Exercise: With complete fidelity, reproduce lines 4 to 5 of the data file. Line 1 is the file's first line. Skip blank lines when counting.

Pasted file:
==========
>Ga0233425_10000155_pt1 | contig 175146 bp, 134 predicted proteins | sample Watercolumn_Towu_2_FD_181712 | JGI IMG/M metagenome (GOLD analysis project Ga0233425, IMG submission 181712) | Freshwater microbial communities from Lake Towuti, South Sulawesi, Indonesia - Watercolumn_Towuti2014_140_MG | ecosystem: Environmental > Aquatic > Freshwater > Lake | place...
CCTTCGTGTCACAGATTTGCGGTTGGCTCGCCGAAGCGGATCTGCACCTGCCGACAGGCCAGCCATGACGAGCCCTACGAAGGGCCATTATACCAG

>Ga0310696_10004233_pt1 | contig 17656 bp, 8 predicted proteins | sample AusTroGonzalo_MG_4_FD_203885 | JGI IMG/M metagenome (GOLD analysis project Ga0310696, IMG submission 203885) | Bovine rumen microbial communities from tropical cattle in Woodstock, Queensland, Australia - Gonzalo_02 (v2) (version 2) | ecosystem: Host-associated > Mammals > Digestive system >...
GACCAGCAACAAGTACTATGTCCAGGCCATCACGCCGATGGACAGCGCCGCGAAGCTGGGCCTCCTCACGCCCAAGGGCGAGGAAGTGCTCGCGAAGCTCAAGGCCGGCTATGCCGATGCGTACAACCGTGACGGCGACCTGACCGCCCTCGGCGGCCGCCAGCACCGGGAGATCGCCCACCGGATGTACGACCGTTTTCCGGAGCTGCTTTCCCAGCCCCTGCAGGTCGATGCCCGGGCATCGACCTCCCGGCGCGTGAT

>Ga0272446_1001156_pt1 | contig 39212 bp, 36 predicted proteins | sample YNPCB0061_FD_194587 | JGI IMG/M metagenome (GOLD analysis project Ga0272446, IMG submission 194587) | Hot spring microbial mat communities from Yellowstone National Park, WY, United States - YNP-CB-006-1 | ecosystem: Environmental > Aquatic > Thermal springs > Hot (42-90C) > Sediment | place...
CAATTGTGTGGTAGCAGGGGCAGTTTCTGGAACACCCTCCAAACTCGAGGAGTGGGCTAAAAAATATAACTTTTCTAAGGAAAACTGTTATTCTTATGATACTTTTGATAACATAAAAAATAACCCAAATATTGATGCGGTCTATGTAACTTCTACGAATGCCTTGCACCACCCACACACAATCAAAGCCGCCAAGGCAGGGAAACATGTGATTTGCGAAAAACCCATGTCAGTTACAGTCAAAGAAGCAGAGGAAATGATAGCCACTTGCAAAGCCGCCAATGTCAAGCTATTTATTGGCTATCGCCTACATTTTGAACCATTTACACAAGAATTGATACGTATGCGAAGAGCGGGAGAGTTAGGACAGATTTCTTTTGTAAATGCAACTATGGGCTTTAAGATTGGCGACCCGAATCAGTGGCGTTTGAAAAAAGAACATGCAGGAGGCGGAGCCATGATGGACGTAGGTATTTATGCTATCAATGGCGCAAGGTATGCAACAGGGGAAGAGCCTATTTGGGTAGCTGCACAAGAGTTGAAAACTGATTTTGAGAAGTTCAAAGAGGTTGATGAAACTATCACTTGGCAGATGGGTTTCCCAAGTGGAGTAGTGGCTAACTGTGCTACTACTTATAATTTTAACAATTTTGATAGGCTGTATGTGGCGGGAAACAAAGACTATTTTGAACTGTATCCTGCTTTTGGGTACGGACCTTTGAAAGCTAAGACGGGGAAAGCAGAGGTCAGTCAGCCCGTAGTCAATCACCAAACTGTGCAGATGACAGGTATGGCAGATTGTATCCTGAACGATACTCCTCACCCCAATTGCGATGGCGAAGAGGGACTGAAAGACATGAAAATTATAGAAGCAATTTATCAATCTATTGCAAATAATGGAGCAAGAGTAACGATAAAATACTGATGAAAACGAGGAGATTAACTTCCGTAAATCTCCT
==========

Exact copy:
GACCAGCAACAAGTACTATGTCCAGGCCATCACGCCGATGGACAGCGCCGCGAAGCTGGGCCTCCTCACGCCCAAGGGCGAGGAAGTGCTCGCGAAGCTCAAGGCCGGCTATGCCGATGCGTACAACCGTGACGGCGACCTGACCGCCCTCGGCGGCCGCCAGCACCGGGAGATCGCCCACCGGATGTACGACCGTTTTCCGGAGCTGCTTTCCCAGCCCCTGCAGGTCGATGCCCGGGCATCGACCTCCCGGCGCGTGAT

>Ga0272446_1001156_pt1 | contig 39212 bp, 36 predicted proteins | sample YNPCB0061_FD_194587 | JGI IMG/M metagenome (GOLD analysis project Ga0272446, IMG submission 194587) | Hot spring microbial mat communities from Yellowstone National Park, WY, United States - YNP-CB-006-1 | ecosystem: Environmental > Aquatic > Thermal springs > Hot (42-90C) > Sediment | place...